Britain’s historic love affair with animals

Britain’s historic love affair with animals revealed New research highlights how the British pet obsession dates back to Victorian times – Ancestry.co.uk

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Nine out of 10 owners now consider their pet part of the family Animals commonplace in the 2011 census ‘Pet mania’ began in Victorian Britain

New research has revealed the true extent of the British love affair with our animals – with 90 per cent of pet-owners admitting that they think of their pet as part of the family.[1] The findings from Ancestry.co.uk, the UK’s favourite family history website[2], also detailed how a third (33 per cent) of pet owners today claim to prefer their animals to real life members of their family.[3] One in six (15 per cent) consider their pet more important than their cousin and six per cent of owners even went as far to state that they like their pet more than they like their own partner.[4] It would appear that dog owners are the most keen to make their pet a bona fide family member, with 16 per cent choosing to include their four legged friend in the 2011 Census. A number of these even listed their dog as their ‘son’ on the official form.[5] Yet this animal infatuation is by no means a 21 st century phenomenon with pets also listed in the 1911 Census. For example, Arthur and Elizabeth Delve from Smethwick found it fit to record the existence of their ‘faithful Irish terrier Biddy’. Biddy, it was noted, was a ‘magnificent watch and a demon on cats and vermin.’ Another canine in the 1911 Census is ‘Roger the Watchdog’ who resided in Dulwich. Here, his journalist owner James Little listed his age at five and a rather fitting profession of, ‘looking after the house’. Paintings of pets were particularly popular in Victorian Britain when wealthy women were known to sit for pictures with perfectly groomed lap dogs. Interestingly, this trend still persists today with one in twenty (five per cent) of owners confessing they have commissioned a professional portrait of their animal[6]. Furthermore, in their recent family portrait, the Duke and Duchess of Cambridge showed how they consider their own four-legged friends to be members of the family by including their dogs Tilly and Lupo in the photos. On top of immortalising pets in portrait form, many Brits today also leave behind a much more permanent token of affection for their animals. Nearly one in ten (nine per cent) of dog owners love their pooch so much that they are planning on leaving money or assets to them in their will.[7] The whole notion of keeping animals in a domestic setting was one popularised by Victorian society, particularly the upper echelons. Queen Victoria herself was instrumental in bringing exotic dog breeds including the Chow and Pekinese over to the UK. As the desire for pets grew, so did the trend for pampering our pooches, which continues today. Historic pet related professions that appeared throughout the 19 th and 20 th centuries include:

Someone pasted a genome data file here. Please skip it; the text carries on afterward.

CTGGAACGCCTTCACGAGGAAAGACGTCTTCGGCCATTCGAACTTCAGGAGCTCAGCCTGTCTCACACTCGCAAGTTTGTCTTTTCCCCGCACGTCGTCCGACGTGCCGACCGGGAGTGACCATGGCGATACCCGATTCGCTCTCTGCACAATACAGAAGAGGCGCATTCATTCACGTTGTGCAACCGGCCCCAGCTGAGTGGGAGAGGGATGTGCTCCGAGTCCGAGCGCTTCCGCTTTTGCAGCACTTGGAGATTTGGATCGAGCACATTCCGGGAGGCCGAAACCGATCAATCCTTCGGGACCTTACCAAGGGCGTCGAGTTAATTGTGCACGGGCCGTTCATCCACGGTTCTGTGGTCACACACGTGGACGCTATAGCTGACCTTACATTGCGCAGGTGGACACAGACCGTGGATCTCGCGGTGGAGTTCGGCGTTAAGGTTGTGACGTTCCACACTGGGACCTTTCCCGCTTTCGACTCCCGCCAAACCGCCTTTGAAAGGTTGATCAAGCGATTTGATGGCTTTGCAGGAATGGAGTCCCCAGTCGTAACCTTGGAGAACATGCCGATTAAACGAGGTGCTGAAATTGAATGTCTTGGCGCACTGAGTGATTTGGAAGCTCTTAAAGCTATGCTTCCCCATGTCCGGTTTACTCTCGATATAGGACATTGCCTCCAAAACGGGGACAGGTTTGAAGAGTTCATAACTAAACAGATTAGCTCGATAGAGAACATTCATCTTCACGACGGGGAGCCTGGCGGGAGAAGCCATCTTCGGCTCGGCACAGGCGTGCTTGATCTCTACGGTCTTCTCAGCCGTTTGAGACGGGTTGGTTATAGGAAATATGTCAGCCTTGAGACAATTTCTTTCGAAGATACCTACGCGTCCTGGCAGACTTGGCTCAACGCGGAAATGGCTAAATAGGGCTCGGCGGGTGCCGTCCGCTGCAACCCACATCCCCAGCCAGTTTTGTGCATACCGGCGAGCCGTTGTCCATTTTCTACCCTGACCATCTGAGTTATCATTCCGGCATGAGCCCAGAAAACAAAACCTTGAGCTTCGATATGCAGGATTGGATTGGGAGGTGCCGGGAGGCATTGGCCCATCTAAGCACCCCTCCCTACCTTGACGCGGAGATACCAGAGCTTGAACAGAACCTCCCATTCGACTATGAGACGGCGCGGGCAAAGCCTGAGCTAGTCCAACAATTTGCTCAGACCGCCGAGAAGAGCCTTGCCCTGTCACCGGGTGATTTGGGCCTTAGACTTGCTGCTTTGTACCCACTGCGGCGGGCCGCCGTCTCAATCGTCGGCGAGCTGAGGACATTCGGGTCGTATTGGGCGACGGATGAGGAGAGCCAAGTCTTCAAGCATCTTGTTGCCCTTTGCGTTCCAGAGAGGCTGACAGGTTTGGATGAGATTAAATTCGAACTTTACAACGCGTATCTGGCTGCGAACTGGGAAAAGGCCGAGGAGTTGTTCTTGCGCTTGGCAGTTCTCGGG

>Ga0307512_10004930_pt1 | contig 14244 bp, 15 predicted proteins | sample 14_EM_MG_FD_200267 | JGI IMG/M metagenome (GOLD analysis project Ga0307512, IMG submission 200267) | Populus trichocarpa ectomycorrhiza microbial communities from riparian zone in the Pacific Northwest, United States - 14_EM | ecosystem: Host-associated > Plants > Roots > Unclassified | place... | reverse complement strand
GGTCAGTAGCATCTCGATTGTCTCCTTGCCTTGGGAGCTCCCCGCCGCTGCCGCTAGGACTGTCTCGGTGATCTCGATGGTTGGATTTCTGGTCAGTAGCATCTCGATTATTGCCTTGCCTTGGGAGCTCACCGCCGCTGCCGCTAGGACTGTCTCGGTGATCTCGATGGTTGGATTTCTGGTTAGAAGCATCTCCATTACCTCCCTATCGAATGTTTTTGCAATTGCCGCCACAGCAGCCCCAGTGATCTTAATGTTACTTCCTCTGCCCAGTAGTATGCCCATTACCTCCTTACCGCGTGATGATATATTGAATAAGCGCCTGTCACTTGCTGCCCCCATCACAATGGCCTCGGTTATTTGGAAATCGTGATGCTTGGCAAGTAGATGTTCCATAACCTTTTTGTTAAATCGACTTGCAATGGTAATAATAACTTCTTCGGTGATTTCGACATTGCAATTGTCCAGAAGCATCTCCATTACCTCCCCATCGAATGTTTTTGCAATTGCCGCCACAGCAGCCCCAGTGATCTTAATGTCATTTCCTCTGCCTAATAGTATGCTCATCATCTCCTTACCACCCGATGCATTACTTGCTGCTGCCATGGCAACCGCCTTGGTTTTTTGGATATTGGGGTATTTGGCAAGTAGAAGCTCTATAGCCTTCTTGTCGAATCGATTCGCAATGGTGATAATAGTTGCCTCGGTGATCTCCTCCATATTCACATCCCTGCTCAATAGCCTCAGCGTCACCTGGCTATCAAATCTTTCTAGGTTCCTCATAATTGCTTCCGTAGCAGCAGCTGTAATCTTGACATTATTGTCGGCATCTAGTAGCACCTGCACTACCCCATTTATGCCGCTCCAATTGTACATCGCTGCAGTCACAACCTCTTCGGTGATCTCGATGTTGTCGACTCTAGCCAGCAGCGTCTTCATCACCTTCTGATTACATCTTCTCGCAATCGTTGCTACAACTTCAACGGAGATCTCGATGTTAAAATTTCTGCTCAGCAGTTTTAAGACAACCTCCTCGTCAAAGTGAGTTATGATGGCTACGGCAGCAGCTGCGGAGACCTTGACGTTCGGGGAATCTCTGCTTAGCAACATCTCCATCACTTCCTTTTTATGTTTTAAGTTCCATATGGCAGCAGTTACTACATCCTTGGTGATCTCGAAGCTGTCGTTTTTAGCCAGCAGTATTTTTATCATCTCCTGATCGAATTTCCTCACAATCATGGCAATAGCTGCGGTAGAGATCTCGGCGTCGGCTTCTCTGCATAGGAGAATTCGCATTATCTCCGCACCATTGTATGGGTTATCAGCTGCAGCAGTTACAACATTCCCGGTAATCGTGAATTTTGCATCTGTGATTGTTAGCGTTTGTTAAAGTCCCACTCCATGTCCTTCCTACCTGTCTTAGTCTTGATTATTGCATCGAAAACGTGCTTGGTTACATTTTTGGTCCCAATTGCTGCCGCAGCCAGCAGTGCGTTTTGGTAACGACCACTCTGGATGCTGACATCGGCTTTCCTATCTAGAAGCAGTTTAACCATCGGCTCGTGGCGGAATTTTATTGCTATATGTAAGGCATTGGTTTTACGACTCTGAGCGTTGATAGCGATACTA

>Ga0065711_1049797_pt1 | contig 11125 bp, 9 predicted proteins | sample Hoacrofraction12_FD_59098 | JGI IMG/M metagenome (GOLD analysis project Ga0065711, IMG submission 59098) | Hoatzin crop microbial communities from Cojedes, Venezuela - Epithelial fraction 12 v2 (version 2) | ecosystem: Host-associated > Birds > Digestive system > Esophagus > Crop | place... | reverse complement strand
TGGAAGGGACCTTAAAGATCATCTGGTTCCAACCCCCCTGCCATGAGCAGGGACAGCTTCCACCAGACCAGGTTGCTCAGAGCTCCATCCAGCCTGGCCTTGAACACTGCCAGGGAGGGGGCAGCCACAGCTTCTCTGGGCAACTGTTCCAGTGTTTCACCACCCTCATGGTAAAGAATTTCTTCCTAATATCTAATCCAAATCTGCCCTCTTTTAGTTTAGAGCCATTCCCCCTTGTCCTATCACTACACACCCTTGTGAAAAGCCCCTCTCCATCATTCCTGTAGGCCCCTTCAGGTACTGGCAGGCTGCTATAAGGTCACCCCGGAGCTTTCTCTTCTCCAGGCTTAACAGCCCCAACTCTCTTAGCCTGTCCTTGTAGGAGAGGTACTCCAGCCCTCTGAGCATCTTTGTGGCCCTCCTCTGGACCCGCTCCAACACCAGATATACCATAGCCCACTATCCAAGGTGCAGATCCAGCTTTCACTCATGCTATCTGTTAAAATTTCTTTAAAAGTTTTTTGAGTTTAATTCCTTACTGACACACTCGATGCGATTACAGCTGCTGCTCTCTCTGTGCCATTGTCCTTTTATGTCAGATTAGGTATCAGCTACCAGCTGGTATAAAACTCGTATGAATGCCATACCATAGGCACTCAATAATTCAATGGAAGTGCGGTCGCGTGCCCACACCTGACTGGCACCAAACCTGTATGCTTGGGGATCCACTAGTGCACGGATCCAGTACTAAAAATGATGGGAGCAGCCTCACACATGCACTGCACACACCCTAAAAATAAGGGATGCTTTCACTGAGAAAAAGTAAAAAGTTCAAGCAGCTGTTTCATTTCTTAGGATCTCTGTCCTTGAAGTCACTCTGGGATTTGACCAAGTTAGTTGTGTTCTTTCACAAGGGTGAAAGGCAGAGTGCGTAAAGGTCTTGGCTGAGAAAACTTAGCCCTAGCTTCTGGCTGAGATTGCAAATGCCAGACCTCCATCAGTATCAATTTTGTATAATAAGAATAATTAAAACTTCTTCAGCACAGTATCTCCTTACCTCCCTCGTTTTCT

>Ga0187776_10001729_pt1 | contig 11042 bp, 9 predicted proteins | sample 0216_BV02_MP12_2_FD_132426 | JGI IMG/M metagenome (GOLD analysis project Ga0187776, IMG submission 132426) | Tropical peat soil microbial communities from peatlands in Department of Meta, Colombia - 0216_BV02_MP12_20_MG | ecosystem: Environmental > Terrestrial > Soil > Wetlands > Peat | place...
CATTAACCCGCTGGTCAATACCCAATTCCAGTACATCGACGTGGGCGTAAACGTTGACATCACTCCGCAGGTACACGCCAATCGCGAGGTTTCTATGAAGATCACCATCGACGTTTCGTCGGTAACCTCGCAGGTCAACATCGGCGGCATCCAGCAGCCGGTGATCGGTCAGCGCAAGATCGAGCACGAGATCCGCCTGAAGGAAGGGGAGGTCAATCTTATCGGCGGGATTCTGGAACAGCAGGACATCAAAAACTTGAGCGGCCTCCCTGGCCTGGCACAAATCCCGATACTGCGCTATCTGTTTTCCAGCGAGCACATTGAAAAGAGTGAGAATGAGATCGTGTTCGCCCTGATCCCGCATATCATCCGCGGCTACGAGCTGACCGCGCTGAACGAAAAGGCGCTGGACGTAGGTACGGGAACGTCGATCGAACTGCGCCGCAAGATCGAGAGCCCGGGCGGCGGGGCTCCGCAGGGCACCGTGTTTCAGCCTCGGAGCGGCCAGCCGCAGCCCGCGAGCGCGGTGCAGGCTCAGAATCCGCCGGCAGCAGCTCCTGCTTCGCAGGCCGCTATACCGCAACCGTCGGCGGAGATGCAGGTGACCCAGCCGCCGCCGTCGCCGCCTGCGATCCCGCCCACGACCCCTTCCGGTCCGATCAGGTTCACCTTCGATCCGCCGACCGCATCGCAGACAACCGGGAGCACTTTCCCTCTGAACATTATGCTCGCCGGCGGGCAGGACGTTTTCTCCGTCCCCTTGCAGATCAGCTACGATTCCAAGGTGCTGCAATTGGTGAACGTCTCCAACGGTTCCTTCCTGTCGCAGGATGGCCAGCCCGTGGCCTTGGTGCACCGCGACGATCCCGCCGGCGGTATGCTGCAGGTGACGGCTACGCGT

Animal trainers– Men like George Armstrong from Devon and Charles Kyte from Bridgewater could be employed to ensure that your puppy was perfectly behaved. Both are listed as dog trainers in the 1911 Census Dog biscuit maker– Alongside wife Lucy, John Atton from Burton on Trent made sure that no hounds went hungry. He lists his profession as dog biscuit maker in the 1911 Census Animal artists – A picture of you and your beloved pet was considered a staple of any Victorian drawing room. Many specialised artists are listed in the census records including artist animal painter John Calow from Glasgow in 1851

Miriam Silverman, UK Content Manager, from Ancestry.co.uk comments: “It seems that we are, and always have been, a nation of animal lovers, with pets widely considered to be members of the family.” “Our extensive collection of historic records means that in addition to finding your human ancestors online, you may even be able to locate an old four-legged family member too.” To search for your ancestors and their pets in the census, log on to http://www.ancestry.co.uk, where all UK Census records on the site are free to access this Bank Holiday weekend (23 rd –26 th August).

Fuente: http://www.ancestry.com.uk

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